4. Business-sense: Real estate is a team sport.  You'll be dealing with property managers, sellers/buyers, inspectors, lenders, tenants, real estate agents, contractors, etc.  They're all in it to make money, sometimes at your expense.  It helps to be business savvy, analytical and persuasive.  As careful as I am, I am frequently ripped off due to other people's incompetence or greed--it's a cost of doing business.
5. Guts: I've had many nightmare tenants and long vacancies.  Late payers, hoarders, vandalism, fires, floods, pest infestations, etc.  You've got to be able to stomach these sometimes disastrous events.  Thankfully I was good enough with the numbers such that these weren't financial disasters, but they can be very stressful even with professional management.  Can you stand idly by while someone literally destroys your property with little to no recourse?  I've had no financial compensation from tenants for any damages they've caused willfully or through negligence.  Again, cost of doing business.

When I look at my friends, former co-workers and even my spouse, the biggest factor for success or failure with real estate investing is #5.  It's not a lack of brains, cash or opportunity that differentiates people.  Most people just don't have the ability to stomach the bad with the good--even if the final outcome is significant returns.  I am not immune to these stresses.  My "empire" is no longer expanding because I've hit my limit in how much stress I'm willing to endure.  It's much easier to sit back and put money in a mutual fund.

groovydude

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Re: Is owning rental homes worth it?
« Reply #27 on: June 02, 2019, 07:55:52 AM »
Good thread! I've had a few rental homes over the last 10 years. Just like any real estate investment, the success depends on the details. I've made money in all my deals, but the hassle factor is moderate (and I've had mostly great tenants). Make SURE your lease is iron clad and gives you every advantage that your state laws allow! Leverage isn't necessary, but if you're averse to swinging a hammer it is. If you're buying a turnkey house it's hard to imagine there's much profit without some leverage, but of course the payments will eat into your cash flow. Of course, the loan process is a serious pain in the rear. The tax advantages are fabulous either way. Once you have a tenant, the time factor is pretty minimal, but of course there's always that call in the middle of the night that a pipe has burst to possibly deal with. Be prepared for a month or two of no cash when a tenant moves out and that's when most of the time suck happens. One advantage no one has mentioned to being the only owner should be obvious, you can liquidate when you want to and not have to rely on someone else's decision. Of course, if you need the cash and it's a down market in your area then you'll take a hit. I think if one were to do it the best strategy would be to own several homes in the same, middle-class or college neighborhood with lots of bedrooms, and find a bank that will work with you.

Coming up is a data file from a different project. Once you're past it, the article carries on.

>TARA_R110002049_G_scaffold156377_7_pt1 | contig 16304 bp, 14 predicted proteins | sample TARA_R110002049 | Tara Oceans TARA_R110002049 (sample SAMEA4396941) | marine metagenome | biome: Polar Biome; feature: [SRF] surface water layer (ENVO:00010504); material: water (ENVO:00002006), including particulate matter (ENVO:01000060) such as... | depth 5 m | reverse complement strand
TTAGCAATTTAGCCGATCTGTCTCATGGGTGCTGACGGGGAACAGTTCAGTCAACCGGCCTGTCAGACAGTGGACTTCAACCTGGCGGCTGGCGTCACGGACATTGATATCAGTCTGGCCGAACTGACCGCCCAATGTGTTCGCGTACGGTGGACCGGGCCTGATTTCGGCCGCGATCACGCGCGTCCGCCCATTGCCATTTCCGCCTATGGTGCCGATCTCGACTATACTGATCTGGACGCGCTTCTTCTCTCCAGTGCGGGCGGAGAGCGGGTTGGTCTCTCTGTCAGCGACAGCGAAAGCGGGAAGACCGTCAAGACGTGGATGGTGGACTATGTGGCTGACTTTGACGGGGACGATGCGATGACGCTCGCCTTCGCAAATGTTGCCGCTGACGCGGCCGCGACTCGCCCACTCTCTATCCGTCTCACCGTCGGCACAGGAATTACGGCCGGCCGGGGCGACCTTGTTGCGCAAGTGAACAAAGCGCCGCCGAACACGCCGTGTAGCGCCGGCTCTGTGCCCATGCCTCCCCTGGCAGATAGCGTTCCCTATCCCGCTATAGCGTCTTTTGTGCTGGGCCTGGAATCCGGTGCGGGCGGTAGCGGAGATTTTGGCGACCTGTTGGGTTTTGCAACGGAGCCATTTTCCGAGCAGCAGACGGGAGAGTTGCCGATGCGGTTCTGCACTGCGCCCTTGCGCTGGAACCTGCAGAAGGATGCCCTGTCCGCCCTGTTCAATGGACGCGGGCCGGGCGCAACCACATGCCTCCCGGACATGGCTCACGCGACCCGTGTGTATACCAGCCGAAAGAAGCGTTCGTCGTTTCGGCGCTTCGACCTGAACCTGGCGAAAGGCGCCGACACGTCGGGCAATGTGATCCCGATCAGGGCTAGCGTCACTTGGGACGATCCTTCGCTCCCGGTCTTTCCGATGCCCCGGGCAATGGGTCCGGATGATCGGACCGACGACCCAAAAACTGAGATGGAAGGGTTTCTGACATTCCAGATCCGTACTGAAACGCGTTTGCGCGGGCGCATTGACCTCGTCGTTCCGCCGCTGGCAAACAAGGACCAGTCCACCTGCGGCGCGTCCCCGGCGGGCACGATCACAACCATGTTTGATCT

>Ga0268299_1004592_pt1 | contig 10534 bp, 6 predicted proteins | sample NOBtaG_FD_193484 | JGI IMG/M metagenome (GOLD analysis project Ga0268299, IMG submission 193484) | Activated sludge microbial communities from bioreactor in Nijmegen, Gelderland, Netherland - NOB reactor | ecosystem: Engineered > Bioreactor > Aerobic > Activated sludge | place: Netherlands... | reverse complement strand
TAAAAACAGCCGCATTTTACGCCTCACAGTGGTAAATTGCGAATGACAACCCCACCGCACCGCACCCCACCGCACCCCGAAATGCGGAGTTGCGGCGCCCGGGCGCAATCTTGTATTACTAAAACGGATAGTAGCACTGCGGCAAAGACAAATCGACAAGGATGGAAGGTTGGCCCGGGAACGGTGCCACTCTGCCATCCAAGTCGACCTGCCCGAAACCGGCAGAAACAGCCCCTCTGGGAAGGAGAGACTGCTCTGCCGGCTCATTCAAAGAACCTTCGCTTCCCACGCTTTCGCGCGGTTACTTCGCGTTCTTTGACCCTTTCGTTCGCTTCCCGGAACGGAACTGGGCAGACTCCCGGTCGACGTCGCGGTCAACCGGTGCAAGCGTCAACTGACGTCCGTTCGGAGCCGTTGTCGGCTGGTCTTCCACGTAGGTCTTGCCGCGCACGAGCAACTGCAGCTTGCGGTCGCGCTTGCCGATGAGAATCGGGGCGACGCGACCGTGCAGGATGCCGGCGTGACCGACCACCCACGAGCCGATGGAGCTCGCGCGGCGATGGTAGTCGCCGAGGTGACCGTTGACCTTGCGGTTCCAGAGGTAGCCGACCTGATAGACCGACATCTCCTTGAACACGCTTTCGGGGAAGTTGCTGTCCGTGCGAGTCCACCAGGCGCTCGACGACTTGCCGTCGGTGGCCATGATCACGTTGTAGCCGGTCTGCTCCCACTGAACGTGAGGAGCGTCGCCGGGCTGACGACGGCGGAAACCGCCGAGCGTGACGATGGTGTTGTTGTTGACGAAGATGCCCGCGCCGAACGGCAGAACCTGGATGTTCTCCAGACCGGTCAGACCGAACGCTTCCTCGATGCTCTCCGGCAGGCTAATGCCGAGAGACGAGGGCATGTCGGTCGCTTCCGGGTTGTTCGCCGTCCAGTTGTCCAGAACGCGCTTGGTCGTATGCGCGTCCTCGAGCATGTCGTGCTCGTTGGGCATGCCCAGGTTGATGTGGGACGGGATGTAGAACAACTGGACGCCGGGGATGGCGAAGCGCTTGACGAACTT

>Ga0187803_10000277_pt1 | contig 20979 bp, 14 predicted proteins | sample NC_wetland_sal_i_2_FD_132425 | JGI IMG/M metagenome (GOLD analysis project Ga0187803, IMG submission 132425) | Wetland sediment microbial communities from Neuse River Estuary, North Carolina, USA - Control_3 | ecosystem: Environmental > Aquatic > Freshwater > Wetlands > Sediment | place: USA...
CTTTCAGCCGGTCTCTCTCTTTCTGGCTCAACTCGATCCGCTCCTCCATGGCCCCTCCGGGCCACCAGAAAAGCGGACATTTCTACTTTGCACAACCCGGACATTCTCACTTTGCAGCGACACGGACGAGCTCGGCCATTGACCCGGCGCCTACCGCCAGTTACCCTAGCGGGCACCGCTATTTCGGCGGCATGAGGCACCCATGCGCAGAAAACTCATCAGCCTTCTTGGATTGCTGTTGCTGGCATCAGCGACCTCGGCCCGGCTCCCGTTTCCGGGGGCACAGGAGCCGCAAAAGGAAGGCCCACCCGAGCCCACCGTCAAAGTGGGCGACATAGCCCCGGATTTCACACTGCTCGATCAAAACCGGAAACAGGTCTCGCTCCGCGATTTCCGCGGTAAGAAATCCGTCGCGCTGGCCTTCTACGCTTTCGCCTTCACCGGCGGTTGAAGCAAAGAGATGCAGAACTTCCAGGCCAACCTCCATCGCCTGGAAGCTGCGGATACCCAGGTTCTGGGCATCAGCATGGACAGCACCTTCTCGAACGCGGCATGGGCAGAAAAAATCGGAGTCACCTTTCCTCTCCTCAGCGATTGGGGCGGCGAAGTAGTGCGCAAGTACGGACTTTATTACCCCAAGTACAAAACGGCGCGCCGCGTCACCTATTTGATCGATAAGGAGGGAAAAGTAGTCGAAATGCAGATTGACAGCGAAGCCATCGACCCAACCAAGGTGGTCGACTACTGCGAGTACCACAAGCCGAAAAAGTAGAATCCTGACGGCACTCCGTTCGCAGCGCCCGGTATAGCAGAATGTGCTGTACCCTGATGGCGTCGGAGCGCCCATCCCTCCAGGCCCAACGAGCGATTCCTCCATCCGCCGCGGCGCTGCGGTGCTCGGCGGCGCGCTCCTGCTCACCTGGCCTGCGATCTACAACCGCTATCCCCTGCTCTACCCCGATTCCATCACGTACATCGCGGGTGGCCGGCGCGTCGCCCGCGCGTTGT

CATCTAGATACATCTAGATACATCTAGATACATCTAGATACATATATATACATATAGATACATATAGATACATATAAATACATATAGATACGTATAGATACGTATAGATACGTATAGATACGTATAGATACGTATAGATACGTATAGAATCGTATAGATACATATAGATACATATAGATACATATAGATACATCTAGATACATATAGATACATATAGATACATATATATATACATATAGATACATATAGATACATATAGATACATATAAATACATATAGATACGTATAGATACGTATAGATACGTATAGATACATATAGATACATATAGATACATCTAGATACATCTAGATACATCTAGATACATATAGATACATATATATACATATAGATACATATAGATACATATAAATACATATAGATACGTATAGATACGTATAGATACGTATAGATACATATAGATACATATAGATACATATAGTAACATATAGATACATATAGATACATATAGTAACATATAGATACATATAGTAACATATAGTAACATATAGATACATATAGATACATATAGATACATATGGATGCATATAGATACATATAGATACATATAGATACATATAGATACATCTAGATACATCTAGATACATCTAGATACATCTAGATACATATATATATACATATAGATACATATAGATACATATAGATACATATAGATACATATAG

One factor in favor of this is the flood of older millennials with good jobs and high college debt into the rental market. They don't have the credit to get a decent mortgage but they do have have decent income and are looking to settle down into family life, or so I've been told. Places like Phoenix where there is a fast growing blue-collar job market and sfh prices are still reasonable might be a good bet. Also, buying in an opportunity zone and rolling recent gains into the purchase could be a big win down the road, but I don't know anything about the reporting requirements to qualify for these advantages.

Personally, I've moved away from being a landlord for now. I prefer multifamily for housing, I hate dealing with banks and mortgage brokers, and I like the diversity that syndications give me.

Cheezus

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Re: Is owning rental homes worth it?
« Reply #28 on: June 17, 2019, 03:20:30 PM »
One advantage no one has mentioned to being the only owner should be obvious, you can liquidate when you want to and not have to rely on someone else's decision.

It's not always that easy to just liquidate a rental.  For example, you may be selling to a person who doesn't want to rent it out.  Then you have to deal with kicking the tenant out, which could mean offering incentives or having to wait out the lease.  And who knows how long to sell the unit.  I'd hardly suggest real estate is easy to liquidate, it's probably one of the more difficult asset classes to get your money out of.